QoS networks offer services to application traffic. Such services may be of high or low quality. High-quality services generally offer specific quantifiable service parameters and are of high integrity. Low-quality services offer little in the way of quantifiable parameters and/or are of low integrity. Different applications require different qualities of service.
Efficiency is a measure of the amount of bandwidth required in a network to support the demands of the applications making use of the network. When a network can be operated with less bandwidth, it operates more efficiently. When more bandwidth is required, the network operates less efficiently.
In general, the network manager is faced with a trade-off between the QoS that the network can provide and the efficiency with which the network can be operated. The more efficiently a network is operated, the lower the quality of services that can be offered. The less efficiently a network is operated (the more bandwidth is made available), the higher the quality of services that can be offered. Thus, the product of the average QoS that can be offered by the network and the average efficiency with which it is operated is a constant. This constant is referred to as the quality/efficiency (QE) product of the network.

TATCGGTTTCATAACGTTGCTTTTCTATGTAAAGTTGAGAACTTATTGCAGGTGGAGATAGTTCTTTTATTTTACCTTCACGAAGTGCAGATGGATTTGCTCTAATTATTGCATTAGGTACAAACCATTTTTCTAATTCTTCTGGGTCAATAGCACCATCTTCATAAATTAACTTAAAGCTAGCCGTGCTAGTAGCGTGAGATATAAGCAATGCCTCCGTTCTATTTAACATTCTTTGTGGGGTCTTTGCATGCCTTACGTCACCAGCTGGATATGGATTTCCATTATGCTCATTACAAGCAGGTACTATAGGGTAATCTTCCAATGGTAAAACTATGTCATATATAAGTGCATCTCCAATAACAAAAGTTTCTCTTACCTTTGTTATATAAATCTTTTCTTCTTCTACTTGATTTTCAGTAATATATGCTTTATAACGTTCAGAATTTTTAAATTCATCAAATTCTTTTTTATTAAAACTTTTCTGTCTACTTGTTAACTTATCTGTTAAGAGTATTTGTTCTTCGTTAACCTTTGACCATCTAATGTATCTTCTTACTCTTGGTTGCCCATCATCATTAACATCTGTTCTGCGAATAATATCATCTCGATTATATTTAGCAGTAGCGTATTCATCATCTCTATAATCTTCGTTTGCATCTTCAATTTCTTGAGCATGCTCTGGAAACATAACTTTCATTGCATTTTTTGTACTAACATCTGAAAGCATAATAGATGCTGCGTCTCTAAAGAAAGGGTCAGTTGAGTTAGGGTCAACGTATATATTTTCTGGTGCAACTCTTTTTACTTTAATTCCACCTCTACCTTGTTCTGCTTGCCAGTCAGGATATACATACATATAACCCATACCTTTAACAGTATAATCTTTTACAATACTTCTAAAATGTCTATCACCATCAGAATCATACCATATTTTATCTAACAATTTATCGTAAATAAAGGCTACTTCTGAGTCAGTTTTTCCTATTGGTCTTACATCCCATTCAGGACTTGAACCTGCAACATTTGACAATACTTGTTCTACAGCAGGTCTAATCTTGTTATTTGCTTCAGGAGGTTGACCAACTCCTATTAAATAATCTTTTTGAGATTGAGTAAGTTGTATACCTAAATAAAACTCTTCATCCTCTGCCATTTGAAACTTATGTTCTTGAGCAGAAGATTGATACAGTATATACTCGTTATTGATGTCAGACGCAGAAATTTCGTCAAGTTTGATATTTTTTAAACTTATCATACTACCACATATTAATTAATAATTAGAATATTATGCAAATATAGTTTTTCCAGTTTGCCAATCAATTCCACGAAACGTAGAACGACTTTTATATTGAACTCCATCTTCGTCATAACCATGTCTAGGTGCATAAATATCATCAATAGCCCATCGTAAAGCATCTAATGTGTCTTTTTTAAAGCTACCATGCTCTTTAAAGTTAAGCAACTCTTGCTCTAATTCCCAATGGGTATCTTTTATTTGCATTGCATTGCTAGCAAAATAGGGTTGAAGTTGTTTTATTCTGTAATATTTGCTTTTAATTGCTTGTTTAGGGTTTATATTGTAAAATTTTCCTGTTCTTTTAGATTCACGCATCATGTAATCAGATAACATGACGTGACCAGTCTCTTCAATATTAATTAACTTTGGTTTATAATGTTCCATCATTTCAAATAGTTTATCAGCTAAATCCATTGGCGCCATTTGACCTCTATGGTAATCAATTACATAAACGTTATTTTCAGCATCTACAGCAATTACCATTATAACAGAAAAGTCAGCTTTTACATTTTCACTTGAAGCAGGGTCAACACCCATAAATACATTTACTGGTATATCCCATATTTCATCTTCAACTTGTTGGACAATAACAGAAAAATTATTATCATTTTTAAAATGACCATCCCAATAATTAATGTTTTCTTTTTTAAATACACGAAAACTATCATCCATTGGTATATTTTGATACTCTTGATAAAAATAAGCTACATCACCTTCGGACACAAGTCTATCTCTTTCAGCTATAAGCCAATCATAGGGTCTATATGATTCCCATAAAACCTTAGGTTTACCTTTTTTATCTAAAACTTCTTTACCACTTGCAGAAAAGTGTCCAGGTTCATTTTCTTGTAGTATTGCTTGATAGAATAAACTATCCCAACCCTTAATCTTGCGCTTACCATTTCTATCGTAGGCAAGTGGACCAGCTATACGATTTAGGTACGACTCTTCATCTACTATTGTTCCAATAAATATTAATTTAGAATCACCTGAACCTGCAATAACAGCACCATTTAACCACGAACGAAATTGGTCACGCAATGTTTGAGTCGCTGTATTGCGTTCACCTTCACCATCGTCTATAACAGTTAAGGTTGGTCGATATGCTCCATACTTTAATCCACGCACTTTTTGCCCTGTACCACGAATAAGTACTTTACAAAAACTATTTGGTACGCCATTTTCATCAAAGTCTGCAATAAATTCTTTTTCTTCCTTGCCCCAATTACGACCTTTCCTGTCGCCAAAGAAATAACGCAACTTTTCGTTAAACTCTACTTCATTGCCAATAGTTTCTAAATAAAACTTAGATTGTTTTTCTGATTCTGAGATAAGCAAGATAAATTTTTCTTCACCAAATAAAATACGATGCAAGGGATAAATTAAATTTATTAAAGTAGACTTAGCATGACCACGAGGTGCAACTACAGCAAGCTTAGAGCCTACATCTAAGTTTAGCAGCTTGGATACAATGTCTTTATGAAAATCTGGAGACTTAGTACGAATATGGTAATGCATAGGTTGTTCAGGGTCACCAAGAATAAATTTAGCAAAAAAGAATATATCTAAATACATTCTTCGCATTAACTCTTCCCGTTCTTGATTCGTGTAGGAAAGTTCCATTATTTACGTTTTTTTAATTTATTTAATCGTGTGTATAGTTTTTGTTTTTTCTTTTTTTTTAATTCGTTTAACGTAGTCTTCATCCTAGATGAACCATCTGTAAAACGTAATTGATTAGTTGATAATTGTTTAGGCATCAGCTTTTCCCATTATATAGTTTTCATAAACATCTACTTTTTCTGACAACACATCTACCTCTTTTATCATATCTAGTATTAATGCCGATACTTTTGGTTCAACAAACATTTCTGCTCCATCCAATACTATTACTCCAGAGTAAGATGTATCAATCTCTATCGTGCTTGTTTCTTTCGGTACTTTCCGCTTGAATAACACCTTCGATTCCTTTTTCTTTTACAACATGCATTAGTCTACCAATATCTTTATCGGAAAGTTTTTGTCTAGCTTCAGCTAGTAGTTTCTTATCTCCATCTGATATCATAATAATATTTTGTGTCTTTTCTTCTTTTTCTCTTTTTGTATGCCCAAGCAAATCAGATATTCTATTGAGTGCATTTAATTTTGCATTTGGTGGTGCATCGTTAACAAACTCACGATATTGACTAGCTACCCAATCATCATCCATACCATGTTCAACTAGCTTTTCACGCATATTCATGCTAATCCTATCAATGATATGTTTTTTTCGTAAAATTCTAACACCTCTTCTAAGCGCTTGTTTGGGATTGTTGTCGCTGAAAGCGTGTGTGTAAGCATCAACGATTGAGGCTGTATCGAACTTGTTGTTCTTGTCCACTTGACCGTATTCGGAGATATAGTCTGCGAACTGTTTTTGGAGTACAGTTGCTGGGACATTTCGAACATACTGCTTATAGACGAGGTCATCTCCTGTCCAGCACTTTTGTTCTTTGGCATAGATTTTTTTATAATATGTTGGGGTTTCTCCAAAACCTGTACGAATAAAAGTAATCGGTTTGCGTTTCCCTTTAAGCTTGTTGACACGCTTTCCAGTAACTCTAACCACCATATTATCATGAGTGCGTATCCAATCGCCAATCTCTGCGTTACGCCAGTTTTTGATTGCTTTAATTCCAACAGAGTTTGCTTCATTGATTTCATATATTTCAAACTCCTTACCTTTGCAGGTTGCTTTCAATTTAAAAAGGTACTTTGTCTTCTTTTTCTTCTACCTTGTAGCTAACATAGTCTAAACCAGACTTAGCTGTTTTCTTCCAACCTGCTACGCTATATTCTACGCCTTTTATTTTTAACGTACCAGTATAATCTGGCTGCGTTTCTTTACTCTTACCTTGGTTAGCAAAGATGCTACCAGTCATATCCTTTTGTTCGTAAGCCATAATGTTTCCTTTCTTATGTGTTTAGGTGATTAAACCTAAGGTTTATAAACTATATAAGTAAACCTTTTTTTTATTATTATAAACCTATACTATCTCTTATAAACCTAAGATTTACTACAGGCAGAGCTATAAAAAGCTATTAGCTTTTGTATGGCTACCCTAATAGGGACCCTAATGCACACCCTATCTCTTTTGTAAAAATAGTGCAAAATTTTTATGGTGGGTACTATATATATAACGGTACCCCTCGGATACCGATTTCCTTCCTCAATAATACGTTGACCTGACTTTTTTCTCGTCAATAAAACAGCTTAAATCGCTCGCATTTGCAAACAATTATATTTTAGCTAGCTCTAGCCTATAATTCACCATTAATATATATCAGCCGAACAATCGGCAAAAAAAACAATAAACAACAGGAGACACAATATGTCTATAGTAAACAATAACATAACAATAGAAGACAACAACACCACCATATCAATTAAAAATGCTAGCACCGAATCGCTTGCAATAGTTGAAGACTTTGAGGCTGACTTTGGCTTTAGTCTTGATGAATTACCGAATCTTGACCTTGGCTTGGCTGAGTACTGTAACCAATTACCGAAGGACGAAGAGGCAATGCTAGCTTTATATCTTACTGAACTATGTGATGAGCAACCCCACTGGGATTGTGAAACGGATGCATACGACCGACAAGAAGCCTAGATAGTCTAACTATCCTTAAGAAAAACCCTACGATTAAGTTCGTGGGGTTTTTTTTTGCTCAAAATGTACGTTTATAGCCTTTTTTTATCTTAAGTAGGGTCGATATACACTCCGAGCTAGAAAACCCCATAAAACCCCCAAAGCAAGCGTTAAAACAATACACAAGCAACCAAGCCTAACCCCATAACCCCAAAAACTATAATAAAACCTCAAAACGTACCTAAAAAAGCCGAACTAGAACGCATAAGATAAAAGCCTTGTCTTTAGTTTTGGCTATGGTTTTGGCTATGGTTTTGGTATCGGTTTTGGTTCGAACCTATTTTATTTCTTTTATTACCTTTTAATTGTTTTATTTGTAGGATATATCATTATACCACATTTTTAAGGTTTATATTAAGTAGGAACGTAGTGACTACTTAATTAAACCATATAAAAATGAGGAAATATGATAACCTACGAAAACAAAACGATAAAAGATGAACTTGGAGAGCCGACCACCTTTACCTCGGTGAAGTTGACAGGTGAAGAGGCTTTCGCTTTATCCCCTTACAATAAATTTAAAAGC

The QE product of a network can be raised by enabling more sophisticated QoS mechanisms in the network. These mechanisms carry overhead, which must be weighed against the expected improvement in QE product. Network managers face this trade-off in each part of the network. Depending on the characteristics of different parts of the network, and depending on the demands on different parts of the network, different QoS mechanisms may be appropriate for that part of the network.
Because any subnetwork is likely to be required to support multiple service qualities, it is helpful to partition a physical subnetwork into four logical networks. These logical networks may each employ different QoS mechanisms to control a subset of the underlying physical resources. Traffic is assigned to a logical network based on the QoS that it requires.